8) Give thanks and chow down!

    9) and lastly, but not leastly, how to wash dishes and pots.

    • Keith Cirka

      …and giving the animal respect by utility of any and all pieces/parts

  • Andy G.

    To me, the quintessential dish that teaches more than just the recipe is a bolognese ragu. I began making this primarily for my girlfriend, who studied in Italy and lamented what passes for meat sauce most places in Cleveland/Ohio/The U.S. I am an early-30s home cook, and this ragu taught me many things about cooking:

    – Quality ingredients make all the difference. I can whip up this sauce with grocery store “meatloaf mix,” or, preferably, I can go to a butcher and get mortadella, pancetta, and fresh-ground beef/pork/veal. It’s good with the grocery store stuff, but It’s AMAZING when I take the time to get what it needs. Same goes for garden carrots and garlic, and for pairing this with fresh pasta vs. dried. Same cook, same technique, vastly different results.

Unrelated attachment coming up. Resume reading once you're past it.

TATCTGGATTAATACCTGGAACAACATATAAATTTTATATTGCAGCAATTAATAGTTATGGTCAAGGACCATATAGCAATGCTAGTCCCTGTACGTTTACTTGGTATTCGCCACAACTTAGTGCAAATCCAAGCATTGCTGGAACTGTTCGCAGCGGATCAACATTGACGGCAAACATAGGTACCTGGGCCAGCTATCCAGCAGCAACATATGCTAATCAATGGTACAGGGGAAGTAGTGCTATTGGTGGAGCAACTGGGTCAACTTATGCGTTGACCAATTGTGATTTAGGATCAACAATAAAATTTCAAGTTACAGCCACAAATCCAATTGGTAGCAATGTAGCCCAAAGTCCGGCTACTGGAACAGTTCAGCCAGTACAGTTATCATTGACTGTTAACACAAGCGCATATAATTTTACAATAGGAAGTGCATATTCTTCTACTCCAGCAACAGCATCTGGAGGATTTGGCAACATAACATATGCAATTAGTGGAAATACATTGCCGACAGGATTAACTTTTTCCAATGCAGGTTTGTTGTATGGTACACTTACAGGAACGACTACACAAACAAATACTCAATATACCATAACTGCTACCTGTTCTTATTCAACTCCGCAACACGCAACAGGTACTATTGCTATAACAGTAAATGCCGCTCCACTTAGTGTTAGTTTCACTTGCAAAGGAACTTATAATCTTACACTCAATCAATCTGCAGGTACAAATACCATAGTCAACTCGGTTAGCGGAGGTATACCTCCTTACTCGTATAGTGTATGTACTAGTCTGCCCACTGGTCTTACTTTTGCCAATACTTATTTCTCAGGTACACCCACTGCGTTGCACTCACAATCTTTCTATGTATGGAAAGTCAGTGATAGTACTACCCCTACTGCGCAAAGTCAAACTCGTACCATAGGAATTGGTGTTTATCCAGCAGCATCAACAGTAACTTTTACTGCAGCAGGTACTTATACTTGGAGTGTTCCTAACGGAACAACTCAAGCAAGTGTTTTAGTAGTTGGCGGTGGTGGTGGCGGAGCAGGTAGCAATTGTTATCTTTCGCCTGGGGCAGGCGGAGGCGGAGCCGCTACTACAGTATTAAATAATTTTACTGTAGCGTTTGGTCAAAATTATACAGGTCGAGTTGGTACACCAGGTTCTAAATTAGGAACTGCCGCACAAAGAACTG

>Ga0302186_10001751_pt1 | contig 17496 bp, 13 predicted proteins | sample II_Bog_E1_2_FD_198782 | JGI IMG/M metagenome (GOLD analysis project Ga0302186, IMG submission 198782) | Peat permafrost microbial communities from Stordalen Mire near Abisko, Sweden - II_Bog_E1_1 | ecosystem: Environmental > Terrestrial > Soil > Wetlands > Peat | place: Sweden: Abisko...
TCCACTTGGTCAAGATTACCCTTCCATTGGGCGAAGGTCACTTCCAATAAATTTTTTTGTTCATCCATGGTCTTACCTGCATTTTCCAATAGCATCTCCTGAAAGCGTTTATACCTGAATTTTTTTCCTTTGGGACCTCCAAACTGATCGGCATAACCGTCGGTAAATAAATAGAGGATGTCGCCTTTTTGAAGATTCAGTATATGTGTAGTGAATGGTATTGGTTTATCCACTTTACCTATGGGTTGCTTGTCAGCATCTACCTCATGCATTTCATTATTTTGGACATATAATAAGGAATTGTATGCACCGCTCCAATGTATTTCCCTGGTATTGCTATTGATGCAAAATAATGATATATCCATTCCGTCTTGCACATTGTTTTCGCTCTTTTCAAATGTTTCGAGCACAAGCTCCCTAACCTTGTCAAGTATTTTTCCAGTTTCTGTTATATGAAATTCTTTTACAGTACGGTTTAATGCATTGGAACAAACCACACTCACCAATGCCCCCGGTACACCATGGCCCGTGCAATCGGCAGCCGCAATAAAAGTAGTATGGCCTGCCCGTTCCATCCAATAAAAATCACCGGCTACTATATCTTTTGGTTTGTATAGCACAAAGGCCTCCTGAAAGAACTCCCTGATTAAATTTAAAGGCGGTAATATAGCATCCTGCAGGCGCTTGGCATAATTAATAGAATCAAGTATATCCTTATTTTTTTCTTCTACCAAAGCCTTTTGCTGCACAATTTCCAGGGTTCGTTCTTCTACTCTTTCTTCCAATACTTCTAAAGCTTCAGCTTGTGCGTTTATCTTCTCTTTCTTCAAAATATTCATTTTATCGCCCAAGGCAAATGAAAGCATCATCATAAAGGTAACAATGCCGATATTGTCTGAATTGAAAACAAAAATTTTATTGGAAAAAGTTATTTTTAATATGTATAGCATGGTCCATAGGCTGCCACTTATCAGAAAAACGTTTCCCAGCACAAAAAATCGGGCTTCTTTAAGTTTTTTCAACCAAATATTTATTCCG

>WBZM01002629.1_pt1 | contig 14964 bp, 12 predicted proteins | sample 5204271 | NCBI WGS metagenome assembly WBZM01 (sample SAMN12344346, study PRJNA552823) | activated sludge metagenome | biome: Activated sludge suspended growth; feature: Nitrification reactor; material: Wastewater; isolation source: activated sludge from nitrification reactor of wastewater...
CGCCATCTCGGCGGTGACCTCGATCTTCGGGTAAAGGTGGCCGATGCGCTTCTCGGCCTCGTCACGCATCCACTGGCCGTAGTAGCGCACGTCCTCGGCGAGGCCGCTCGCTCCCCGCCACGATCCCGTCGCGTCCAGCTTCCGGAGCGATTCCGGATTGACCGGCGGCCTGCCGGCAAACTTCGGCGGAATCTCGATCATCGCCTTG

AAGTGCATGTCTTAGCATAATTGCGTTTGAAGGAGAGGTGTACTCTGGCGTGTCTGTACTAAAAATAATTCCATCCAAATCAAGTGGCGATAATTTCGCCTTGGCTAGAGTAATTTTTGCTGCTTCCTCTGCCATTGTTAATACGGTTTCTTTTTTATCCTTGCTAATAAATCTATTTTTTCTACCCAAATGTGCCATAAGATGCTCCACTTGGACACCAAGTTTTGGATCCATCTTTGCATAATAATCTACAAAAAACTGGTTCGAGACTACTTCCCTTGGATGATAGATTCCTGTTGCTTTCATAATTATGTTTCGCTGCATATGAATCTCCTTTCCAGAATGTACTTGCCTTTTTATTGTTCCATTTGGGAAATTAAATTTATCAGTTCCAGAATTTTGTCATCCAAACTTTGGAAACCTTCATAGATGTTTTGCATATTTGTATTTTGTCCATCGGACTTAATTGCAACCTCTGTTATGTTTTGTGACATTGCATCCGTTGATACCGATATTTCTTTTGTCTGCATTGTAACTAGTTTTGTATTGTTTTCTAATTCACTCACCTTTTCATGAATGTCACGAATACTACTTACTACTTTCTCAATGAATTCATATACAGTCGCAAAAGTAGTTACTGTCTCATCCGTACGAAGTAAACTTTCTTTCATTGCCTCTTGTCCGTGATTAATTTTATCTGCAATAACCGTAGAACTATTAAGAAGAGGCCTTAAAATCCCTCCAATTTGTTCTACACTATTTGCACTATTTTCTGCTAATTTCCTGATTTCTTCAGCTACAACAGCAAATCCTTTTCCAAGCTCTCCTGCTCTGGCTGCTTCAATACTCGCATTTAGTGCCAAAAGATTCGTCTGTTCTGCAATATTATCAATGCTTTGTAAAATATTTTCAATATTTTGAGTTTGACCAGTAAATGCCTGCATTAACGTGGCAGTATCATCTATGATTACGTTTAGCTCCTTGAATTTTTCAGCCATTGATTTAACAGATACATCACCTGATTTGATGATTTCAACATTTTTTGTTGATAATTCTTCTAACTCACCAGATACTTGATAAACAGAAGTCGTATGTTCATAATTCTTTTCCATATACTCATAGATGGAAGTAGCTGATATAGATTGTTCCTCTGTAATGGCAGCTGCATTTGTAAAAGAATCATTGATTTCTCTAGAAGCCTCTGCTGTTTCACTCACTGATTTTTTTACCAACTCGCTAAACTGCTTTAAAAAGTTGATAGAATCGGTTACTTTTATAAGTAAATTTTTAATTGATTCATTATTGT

– Even with the best ingredients, preparation matters. People always say things are “made with love,” and I never knew what that meant until I took the time to dice the vegetables in this sauce as fine as possible after being disappointed with chunky carrots in an early batch. I recently bought a mandoline, which makes the job easier, but even before that, I would put in the work to make sure the textural elements were right — that is cooking with love.

    – The burned bits are gold. I believe you’ve covered this quite nicely in your recent fond post.

  • Brenda